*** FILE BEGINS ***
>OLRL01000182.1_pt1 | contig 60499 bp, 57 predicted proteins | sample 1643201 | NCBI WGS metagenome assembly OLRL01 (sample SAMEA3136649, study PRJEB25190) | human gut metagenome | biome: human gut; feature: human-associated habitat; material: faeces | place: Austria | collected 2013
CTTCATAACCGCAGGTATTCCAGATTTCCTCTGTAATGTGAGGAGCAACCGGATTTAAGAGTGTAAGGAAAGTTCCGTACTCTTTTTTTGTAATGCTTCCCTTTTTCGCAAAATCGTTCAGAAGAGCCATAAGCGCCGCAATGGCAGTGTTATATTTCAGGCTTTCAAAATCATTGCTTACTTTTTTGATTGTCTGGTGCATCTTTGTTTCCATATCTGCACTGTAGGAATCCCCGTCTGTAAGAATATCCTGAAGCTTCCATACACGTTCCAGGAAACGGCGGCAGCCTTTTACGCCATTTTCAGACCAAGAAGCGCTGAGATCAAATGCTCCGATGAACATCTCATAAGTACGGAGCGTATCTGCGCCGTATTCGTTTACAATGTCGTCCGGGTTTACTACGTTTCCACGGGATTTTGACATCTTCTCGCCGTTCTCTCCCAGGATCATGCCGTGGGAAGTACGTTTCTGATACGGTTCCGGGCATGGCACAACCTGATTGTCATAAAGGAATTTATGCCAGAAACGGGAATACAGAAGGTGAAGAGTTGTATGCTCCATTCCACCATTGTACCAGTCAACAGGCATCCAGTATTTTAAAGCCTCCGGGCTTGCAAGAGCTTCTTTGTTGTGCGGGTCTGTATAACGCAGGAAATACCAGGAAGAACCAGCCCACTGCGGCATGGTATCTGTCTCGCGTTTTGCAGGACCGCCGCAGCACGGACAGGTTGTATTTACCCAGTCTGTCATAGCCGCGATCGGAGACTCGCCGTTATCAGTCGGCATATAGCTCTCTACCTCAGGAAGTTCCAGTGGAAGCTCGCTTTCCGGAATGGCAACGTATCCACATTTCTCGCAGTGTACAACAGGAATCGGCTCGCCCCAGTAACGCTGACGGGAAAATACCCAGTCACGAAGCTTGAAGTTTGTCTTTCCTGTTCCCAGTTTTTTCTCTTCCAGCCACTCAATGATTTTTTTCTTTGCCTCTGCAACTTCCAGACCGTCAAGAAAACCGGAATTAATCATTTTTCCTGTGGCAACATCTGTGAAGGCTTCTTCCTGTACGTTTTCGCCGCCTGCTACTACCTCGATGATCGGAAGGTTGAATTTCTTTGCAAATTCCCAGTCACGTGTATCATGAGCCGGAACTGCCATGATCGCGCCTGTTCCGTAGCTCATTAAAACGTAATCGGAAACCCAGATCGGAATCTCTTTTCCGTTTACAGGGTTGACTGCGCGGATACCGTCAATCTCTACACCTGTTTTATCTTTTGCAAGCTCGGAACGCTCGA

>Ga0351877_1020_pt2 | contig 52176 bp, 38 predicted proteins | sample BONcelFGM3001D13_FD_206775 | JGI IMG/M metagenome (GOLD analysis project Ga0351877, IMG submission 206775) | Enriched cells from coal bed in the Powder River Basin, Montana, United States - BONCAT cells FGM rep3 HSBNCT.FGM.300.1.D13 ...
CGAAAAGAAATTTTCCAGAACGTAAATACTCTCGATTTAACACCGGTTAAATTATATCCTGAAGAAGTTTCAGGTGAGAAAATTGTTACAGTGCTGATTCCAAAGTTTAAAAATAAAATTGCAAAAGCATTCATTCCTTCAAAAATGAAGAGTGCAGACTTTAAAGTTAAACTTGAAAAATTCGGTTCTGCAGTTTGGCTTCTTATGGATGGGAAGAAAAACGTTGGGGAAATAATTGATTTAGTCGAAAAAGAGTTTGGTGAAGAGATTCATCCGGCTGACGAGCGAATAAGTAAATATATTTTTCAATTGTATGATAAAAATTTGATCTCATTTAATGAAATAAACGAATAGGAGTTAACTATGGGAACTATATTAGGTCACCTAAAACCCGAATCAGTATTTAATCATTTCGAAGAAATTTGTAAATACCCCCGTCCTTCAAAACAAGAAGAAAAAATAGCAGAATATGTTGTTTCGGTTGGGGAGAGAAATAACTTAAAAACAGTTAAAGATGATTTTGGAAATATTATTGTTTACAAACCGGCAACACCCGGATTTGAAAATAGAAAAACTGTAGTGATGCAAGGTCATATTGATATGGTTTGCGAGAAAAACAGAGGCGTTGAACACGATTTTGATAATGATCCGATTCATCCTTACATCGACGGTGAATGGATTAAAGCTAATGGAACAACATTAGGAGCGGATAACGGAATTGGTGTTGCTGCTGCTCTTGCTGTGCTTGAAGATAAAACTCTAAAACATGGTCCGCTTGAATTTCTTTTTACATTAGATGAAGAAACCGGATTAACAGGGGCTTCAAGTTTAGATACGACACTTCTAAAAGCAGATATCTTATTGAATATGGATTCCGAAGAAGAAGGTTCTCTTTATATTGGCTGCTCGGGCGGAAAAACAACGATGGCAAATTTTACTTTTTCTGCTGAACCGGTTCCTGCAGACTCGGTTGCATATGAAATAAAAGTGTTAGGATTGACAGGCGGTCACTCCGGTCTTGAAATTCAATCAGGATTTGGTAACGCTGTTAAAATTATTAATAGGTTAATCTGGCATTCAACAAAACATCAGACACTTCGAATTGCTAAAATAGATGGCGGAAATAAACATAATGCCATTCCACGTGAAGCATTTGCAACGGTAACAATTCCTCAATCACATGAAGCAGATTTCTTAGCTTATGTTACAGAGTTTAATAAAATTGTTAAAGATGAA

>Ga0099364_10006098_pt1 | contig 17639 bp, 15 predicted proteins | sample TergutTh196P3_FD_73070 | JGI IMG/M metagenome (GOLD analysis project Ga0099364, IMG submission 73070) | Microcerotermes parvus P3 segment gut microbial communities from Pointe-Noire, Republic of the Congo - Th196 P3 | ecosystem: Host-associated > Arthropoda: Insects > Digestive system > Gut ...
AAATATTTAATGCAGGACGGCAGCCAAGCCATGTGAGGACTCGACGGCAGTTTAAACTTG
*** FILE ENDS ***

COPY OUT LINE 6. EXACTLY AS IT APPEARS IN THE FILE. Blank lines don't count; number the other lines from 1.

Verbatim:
AAATATTTAATGCAGGACGGCAGCCAAGCCATGTGAGGACTCGACGGCAGTTTAAACTTG